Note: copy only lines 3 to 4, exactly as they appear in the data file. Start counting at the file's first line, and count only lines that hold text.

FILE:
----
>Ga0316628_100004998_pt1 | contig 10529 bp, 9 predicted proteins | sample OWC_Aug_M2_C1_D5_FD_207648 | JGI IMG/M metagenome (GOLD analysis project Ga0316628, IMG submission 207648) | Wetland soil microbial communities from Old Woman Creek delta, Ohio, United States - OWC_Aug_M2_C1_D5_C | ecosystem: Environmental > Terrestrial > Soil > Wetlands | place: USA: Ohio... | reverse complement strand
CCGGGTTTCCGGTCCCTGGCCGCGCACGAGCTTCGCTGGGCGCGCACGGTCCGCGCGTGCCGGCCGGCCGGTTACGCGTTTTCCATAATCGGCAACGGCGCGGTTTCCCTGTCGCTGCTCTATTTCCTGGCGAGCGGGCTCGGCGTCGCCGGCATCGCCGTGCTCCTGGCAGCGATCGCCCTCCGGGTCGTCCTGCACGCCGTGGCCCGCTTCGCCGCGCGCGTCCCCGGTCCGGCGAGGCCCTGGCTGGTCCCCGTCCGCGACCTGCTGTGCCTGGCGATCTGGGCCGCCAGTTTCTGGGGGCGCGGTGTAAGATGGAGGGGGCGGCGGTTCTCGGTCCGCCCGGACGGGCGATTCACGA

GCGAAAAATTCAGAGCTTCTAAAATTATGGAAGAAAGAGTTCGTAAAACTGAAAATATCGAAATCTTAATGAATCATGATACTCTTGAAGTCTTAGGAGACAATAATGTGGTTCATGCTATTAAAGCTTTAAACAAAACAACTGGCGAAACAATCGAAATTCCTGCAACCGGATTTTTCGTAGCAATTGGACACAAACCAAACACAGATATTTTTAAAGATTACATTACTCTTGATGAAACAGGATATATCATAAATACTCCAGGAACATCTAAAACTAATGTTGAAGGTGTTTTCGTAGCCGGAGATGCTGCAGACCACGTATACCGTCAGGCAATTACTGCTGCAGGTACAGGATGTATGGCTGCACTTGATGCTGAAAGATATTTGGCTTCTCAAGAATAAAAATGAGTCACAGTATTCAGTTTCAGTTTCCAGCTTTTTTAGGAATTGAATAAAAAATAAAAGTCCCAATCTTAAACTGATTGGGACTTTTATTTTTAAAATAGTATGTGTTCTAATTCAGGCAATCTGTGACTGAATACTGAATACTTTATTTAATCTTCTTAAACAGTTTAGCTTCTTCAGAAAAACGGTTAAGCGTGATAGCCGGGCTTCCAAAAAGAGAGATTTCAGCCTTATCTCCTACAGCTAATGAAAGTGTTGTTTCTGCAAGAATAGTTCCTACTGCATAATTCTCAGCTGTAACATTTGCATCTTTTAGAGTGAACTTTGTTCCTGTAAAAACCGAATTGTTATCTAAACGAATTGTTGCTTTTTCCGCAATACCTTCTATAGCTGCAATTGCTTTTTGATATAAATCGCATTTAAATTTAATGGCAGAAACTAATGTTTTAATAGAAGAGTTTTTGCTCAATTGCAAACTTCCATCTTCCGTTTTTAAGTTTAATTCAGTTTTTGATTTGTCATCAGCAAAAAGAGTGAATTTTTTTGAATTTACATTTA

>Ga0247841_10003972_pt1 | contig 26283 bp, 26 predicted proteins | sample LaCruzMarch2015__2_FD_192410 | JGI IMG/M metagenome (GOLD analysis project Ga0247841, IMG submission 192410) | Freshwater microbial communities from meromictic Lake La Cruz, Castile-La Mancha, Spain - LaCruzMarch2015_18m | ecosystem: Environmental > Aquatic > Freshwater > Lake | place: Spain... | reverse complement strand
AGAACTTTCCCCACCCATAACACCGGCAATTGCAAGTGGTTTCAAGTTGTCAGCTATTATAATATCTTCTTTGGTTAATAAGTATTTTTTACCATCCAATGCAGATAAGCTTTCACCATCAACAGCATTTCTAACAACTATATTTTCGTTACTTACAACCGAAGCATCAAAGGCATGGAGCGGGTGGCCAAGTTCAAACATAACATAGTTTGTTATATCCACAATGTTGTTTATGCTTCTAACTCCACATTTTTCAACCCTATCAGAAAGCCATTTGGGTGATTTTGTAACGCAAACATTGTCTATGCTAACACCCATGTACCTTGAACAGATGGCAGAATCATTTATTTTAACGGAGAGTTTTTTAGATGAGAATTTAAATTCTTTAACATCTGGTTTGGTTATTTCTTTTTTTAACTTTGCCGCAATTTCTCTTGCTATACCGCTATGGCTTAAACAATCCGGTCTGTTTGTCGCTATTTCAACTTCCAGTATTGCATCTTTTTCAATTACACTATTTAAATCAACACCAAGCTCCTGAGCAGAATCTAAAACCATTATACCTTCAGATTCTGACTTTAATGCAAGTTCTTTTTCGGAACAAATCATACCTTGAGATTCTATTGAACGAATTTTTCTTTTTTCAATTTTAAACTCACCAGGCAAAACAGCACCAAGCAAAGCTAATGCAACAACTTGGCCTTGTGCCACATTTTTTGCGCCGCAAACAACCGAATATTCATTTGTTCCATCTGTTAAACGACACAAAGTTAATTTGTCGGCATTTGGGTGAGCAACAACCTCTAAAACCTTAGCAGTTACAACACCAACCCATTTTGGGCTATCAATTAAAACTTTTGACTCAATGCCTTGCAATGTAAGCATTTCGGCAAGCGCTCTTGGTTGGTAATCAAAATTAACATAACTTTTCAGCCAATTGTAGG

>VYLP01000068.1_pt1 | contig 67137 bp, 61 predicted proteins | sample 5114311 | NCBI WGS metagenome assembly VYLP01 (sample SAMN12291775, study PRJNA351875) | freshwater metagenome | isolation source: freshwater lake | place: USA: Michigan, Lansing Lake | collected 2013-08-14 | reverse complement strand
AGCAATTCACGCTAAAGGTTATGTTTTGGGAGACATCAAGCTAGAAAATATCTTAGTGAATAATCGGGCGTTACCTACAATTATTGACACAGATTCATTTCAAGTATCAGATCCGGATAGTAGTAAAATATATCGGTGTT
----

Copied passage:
GCGAAAAATTCAGAGCTTCTAAAATTATGGAAGAAAGAGTTCGTAAAACTGAAAATATCGAAATCTTAATGAATCATGATACTCTTGAAGTCTTAGGAGACAATAATGTGGTTCATGCTATTAAAGCTTTAAACAAAACAACTGGCGAAACAATCGAAATTCCTGCAACCGGATTTTTCGTAGCAATTGGACACAAACCAAACACAGATATTTTTAAAGATTACATTACTCTTGATGAAACAGGATATATCATAAATACTCCAGGAACATCTAAAACTAATGTTGAAGGTGTTTTCGTAGCCGGAGATGCTGCAGACCACGTATACCGTCAGGCAATTACTGCTGCAGGTACAGGATGTATGGCTGCACTTGATGCTGAAAGATATTTGGCTTCTCAAGAATAAAAATGAGTCACAGTATTCAGTTTCAGTTTCCAGCTTTTTTAGGAATTGAATAAAAAATAAAAGTCCCAATCTTAAACTGATTGGGACTTTTATTTTTAAAATAGTATGTGTTCTAATTCAGGCAATCTGTGACTGAATACTGAATACTTTATTTAATCTTCTTAAACAGTTTAGCTTCTTCAGAAAAACGGTTAAGCGTGATAGCCGGGCTTCCAAAAAGAGAGATTTCAGCCTTATCTCCTACAGCTAATGAAAGTGTTGTTTCTGCAAGAATAGTTCCTACTGCATAATTCTCAGCTGTAACATTTGCATCTTTTAGAGTGAACTTTGTTCCTGTAAAAACCGAATTGTTATCTAAACGAATTGTTGCTTTTTCCGCAATACCTTCTATAGCTGCAATTGCTTTTTGATATAAATCGCATTTAAATTTAATGGCAGAAACTAATGTTTTAATAGAAGAGTTTTTGCTCAATTGCAAACTTCCATCTTCCGTTTTTAAGTTTAATTCAGTTTTTGATTTGTCATCAGCAAAAAGAGTGAATTTTTTTGAATTTACATTTA

>Ga0247841_10003972_pt1 | contig 26283 bp, 26 predicted proteins | sample LaCruzMarch2015__2_FD_192410 | JGI IMG/M metagenome (GOLD analysis project Ga0247841, IMG submission 192410) | Freshwater microbial communities from meromictic Lake La Cruz, Castile-La Mancha, Spain - LaCruzMarch2015_18m | ecosystem: Environmental > Aquatic > Freshwater > Lake | place: Spain... | reverse complement strand